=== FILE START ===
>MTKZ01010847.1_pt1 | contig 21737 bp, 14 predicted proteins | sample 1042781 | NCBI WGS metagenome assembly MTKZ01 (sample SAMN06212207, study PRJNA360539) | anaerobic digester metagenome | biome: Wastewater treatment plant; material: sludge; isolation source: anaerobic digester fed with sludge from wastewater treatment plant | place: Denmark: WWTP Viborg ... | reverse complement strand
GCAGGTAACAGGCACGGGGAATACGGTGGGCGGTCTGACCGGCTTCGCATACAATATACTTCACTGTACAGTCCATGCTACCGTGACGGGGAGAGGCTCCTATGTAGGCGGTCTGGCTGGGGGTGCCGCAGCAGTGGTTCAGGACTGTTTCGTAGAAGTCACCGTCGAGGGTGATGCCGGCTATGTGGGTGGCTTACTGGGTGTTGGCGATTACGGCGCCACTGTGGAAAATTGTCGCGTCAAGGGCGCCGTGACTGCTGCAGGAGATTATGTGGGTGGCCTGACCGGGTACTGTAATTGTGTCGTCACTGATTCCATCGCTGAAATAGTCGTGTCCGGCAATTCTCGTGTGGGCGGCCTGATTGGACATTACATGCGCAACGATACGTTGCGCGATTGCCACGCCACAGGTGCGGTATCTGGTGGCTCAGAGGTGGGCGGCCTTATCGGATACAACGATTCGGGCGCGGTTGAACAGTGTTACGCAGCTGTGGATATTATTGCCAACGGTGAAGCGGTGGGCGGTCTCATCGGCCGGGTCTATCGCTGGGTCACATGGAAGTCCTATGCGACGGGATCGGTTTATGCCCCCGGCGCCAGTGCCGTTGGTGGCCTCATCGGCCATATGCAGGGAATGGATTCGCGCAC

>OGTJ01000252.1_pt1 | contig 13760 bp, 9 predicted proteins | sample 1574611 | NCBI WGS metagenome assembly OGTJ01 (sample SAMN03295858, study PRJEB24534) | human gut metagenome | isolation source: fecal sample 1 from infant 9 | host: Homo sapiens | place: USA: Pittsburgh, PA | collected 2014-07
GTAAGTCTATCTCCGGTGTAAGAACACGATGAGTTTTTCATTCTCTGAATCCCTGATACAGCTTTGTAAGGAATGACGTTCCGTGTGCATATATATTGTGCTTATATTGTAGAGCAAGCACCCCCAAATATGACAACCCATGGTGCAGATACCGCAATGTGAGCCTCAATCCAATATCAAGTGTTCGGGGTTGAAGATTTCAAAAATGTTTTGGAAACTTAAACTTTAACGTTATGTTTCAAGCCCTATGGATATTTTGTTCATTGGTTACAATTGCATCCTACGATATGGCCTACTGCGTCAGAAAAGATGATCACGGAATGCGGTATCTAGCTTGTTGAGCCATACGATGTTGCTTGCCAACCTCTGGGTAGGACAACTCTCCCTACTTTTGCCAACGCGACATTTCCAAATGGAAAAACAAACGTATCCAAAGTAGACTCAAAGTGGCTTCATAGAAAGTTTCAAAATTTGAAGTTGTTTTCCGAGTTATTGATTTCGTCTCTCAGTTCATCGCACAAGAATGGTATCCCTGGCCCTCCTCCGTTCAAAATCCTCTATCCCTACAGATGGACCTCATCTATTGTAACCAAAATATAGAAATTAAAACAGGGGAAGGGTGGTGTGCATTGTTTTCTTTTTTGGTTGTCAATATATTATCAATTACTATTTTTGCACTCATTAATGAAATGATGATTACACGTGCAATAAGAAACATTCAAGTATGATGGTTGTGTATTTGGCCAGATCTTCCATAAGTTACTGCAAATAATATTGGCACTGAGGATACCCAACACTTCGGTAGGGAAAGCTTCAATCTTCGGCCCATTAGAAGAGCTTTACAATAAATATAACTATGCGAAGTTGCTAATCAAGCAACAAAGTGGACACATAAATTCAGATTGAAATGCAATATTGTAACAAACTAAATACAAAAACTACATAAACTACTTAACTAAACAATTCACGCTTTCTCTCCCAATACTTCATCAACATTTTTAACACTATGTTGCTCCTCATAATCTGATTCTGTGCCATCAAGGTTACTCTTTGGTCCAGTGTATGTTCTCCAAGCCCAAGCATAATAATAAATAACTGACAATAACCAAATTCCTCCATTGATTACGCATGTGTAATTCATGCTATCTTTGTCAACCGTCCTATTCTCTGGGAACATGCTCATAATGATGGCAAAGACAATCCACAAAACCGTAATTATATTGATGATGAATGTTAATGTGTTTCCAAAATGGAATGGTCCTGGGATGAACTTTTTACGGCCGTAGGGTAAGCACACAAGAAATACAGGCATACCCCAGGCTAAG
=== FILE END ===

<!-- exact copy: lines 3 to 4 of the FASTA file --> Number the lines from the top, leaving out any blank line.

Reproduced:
>OGTJ01000252.1_pt1 | contig 13760 bp, 9 predicted proteins | sample 1574611 | NCBI WGS metagenome assembly OGTJ01 (sample SAMN03295858, study PRJEB24534) | human gut metagenome | isolation source: fecal sample 1 from infant 9 | host: Homo sapiens | place: USA: Pittsburgh, PA | collected 2014-07
GTAAGTCTATCTCCGGTGTAAGAACACGATGAGTTTTTCATTCTCTGAATCCCTGATACAGCTTTGTAAGGAATGACGTTCCGTGTGCATATATATTGTGCTTATATTGTAGAGCAAGCACCCCCAAATATGACAACCCATGGTGCAGATACCGCAATGTGAGCCTCAATCCAATATCAAGTGTTCGGGGTTGAAGATTTCAAAAATGTTTTGGAAACTTAAACTTTAACGTTATGTTTCAAGCCCTATGGATATTTTGTTCATTGGTTACAATTGCATCCTACGATATGGCCTACTGCGTCAGAAAAGATGATCACGGAATGCGGTATCTAGCTTGTTGAGCCATACGATGTTGCTTGCCAACCTCTGGGTAGGACAACTCTCCCTACTTTTGCCAACGCGACATTTCCAAATGGAAAAACAAACGTATCCAAAGTAGACTCAAAGTGGCTTCATAGAAAGTTTCAAAATTTGAAGTTGTTTTCCGAGTTATTGATTTCGTCTCTCAGTTCATCGCACAAGAATGGTATCCCTGGCCCTCCTCCGTTCAAAATCCTCTATCCCTACAGATGGACCTCATCTATTGTAACCAAAATATAGAAATTAAAACAGGGGAAGGGTGGTGTGCATTGTTTTCTTTTTTGGTTGTCAATATATTATCAATTACTATTTTTGCACTCATTAATGAAATGATGATTACACGTGCAATAAGAAACATTCAAGTATGATGGTTGTGTATTTGGCCAGATCTTCCATAAGTTACTGCAAATAATATTGGCACTGAGGATACCCAACACTTCGGTAGGGAAAGCTTCAATCTTCGGCCCATTAGAAGAGCTTTACAATAAATATAACTATGCGAAGTTGCTAATCAAGCAACAAAGTGGACACATAAATTCAGATTGAAATGCAATATTGTAACAAACTAAATACAAAAACTACATAAACTACTTAACTAAACAATTCACGCTTTCTCTCCCAATACTTCATCAACATTTTTAACACTATGTTGCTCCTCATAATCTGATTCTGTGCCATCAAGGTTACTCTTTGGTCCAGTGTATGTTCTCCAAGCCCAAGCATAATAATAAATAACTGACAATAACCAAATTCCTCCATTGATTACGCATGTGTAATTCATGCTATCTTTGTCAACCGTCCTATTCTCTGGGAACATGCTCATAATGATGGCAAAGACAATCCACAAAACCGTAATTATATTGATGATGAATGTTAATGTGTTTCCAAAATGGAATGGTCCTGGGATGAACTTTTTACGGCCGTAGGGTAAGCACACAAGAAATACAGGCATACCCCAGGCTAAG